The long ways home…..

On our way home now, in fact I can see Canada from where I am sitting (at the border) We have had a great time in Oregon. Started out with 2 nights at Cape Blanco, one of our favourite spots for looking for beach agates.  We walk down from the Cape Blanco campground and walk the two miles to the Elk River.IMG_2965

We things have changed a LOT. Good news, and Bad news. The Elk River mouth is MUCH closer to cape Blanco than it used to be, an enormous amount of erosion and it appears that much of the bank has disappeared from when we were there last year.

The banks behind Ken in this picture used to extend to where he is in this picture.

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The BAD news is that (our guess) the soil from there high ridges came down and covered up all the agates. We only found a few with 3 days of searching.

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We had great fun and Tucker is looking so nice after his major swim in that river in northern California (mentioned in the last BLOG)

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We ran into a few “fellow” “Canadians” there.  They decided that they would not be heading home QUITE yet.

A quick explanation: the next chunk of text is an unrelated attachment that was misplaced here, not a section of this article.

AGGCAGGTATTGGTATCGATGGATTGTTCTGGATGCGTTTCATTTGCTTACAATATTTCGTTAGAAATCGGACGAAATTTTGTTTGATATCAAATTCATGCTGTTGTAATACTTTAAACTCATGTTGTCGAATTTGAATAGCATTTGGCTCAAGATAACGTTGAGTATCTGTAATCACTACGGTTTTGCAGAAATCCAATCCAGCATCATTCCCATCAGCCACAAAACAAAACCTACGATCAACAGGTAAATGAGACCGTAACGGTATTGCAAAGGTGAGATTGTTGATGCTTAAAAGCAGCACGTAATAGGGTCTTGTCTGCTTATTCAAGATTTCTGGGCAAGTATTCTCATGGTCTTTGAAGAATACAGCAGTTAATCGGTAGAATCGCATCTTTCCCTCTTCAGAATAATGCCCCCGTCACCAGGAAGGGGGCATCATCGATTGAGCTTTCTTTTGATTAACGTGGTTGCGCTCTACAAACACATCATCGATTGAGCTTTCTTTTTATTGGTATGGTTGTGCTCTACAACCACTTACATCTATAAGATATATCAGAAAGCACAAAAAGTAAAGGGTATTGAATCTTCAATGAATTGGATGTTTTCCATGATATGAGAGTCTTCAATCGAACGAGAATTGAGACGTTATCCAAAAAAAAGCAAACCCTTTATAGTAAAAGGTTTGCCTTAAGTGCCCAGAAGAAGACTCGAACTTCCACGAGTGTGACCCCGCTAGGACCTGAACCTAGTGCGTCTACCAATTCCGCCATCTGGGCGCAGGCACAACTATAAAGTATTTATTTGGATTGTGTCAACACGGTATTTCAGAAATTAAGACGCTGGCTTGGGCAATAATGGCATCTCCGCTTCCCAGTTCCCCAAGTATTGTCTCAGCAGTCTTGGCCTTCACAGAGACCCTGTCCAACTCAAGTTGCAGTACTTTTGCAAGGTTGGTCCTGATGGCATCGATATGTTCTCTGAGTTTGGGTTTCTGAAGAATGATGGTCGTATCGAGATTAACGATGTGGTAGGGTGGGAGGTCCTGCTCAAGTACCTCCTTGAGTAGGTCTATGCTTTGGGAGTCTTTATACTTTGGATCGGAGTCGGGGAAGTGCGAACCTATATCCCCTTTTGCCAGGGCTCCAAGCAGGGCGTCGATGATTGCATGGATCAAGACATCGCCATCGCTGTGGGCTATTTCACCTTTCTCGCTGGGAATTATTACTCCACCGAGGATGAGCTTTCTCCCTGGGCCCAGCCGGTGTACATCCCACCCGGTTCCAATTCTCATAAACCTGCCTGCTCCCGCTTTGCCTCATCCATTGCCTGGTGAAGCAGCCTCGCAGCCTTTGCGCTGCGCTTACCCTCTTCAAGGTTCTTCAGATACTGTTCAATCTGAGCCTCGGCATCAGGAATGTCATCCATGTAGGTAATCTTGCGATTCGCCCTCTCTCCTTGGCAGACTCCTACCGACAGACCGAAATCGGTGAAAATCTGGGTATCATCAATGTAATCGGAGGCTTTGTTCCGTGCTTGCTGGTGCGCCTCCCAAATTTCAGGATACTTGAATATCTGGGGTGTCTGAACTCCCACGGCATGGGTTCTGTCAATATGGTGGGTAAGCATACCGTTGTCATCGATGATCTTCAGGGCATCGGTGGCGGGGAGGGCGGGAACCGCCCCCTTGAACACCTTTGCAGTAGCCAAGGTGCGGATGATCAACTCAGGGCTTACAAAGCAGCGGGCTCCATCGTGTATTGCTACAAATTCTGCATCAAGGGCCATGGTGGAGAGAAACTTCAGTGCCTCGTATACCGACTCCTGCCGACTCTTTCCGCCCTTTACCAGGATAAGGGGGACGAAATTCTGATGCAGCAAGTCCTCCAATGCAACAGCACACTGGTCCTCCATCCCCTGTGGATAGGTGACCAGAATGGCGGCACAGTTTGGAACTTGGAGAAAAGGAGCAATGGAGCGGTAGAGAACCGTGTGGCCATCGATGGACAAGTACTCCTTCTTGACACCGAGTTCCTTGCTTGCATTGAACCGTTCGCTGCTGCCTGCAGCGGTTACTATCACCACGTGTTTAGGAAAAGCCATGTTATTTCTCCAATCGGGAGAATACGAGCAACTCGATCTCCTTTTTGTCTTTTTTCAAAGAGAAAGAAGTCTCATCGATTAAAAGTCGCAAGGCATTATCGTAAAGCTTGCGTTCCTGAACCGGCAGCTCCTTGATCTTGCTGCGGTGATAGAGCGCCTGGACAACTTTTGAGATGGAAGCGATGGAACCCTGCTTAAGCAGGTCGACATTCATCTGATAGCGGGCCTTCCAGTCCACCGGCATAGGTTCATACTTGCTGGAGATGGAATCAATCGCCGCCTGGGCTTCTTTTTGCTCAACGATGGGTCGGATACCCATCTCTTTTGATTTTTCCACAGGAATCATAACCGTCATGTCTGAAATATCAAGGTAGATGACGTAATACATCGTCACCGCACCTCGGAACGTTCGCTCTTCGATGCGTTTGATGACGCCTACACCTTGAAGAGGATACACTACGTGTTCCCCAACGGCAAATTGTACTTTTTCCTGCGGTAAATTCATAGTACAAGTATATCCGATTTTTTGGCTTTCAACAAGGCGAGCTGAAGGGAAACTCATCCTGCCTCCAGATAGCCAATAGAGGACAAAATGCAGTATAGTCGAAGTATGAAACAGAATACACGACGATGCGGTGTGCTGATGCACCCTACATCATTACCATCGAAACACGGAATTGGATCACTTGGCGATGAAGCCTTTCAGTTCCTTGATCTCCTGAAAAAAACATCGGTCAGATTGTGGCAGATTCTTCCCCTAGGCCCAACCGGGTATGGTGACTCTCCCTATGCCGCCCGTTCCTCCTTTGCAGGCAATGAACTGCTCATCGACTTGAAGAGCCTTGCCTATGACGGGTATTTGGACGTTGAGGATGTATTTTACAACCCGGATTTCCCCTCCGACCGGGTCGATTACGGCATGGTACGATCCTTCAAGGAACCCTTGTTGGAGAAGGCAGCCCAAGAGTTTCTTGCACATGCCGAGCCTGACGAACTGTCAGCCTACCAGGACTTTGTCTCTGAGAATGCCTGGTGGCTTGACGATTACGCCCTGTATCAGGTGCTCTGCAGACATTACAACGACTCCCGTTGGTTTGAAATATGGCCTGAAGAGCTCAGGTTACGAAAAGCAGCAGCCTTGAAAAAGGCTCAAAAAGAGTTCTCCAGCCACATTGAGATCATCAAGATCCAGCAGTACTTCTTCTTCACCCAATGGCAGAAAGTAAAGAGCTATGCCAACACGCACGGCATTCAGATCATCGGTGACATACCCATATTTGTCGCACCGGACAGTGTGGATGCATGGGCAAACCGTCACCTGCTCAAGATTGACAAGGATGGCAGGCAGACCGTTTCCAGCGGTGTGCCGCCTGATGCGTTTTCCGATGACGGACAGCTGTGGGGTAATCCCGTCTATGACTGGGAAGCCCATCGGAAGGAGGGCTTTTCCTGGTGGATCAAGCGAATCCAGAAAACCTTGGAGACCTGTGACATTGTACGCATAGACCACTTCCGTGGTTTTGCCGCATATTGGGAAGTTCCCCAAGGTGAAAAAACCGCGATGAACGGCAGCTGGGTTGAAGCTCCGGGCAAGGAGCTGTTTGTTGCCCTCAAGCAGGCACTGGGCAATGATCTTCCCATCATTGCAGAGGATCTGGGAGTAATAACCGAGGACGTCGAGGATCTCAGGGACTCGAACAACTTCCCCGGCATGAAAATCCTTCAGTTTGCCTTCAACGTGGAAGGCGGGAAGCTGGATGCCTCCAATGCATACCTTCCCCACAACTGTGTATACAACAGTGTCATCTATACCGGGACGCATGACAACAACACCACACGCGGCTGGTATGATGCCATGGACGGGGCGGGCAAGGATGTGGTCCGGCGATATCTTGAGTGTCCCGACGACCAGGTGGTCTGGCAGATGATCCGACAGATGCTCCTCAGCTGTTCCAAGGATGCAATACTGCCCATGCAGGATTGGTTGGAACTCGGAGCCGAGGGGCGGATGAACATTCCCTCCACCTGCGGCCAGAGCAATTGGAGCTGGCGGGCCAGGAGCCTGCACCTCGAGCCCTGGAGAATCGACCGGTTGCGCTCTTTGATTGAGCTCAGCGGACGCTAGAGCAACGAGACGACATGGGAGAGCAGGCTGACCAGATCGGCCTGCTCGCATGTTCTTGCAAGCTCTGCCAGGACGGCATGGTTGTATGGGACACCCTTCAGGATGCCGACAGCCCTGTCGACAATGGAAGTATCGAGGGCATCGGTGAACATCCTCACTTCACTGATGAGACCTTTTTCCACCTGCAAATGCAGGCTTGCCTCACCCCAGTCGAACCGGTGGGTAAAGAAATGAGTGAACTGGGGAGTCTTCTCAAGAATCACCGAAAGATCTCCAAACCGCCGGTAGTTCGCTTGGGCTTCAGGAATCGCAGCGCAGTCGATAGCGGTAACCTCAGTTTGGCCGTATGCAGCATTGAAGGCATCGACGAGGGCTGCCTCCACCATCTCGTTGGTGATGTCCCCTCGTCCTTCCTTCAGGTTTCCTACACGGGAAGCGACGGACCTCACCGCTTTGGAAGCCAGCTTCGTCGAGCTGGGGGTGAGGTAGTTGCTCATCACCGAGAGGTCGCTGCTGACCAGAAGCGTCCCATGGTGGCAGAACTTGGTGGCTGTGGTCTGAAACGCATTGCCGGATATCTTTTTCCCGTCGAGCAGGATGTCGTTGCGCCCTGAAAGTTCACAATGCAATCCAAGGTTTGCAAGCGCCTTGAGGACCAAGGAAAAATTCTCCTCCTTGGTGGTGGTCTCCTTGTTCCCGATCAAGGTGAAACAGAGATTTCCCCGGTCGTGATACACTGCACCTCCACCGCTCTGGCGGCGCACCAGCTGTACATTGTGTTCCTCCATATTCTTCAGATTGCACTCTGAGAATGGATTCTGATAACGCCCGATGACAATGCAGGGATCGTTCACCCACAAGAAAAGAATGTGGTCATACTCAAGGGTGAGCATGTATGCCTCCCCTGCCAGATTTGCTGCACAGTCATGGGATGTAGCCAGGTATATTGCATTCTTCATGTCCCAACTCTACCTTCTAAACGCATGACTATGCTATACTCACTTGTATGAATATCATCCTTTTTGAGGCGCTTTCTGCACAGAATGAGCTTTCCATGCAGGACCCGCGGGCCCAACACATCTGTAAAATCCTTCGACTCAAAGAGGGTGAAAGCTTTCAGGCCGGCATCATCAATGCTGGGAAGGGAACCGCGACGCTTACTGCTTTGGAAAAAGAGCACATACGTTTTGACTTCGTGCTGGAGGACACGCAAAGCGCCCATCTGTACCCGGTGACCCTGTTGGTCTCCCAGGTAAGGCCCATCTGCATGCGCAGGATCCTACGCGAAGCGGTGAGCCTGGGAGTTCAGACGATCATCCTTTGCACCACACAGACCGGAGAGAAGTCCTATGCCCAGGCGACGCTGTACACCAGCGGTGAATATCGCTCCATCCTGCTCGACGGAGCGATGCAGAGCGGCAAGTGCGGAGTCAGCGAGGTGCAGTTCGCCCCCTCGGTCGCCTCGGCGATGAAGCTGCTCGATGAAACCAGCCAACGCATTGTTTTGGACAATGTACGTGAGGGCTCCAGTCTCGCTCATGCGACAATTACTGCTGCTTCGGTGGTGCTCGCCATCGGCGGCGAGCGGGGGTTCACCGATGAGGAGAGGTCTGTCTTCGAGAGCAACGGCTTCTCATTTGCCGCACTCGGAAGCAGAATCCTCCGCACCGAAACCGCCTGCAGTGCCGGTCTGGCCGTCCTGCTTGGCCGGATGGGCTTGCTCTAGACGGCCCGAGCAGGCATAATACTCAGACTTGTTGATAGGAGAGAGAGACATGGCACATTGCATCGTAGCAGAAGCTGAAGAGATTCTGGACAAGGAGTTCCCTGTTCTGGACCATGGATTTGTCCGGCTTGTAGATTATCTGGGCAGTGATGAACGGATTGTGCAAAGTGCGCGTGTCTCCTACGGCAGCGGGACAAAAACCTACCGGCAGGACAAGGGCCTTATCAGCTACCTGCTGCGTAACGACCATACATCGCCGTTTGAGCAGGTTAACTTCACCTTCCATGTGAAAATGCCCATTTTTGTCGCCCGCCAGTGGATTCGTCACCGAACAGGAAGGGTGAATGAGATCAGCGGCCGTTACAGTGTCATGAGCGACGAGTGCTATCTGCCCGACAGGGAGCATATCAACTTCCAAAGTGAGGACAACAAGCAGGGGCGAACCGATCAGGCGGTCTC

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NOW as well as bean sprouts we are also growing Pea sprouts. GREAT in tomato sauce on pasta

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We spent a few days in Bandon, where we used to live. We used to have pizza parties at our house when we lived in Bandon, we have a large living room and invited everyone over after political rallies etc. When we moved away, my great friend Gail, has graciously offered her home for these great get togethers.I had intended to go around and take pictures of all the wonderful friends who came out to listen to a few of our songs, hear our rock stories and just visit and share the love.  I miss all of these people so much after we moved away.  There is something very special about people who will take to the streets for a common cause, and I hold my commonality with these folks very dear in my heart. Women in Black, Usual suspects, Bandonistas, Fine Women are just a few of the names we went through back then.  MAN -OH- Man I DO love these folks.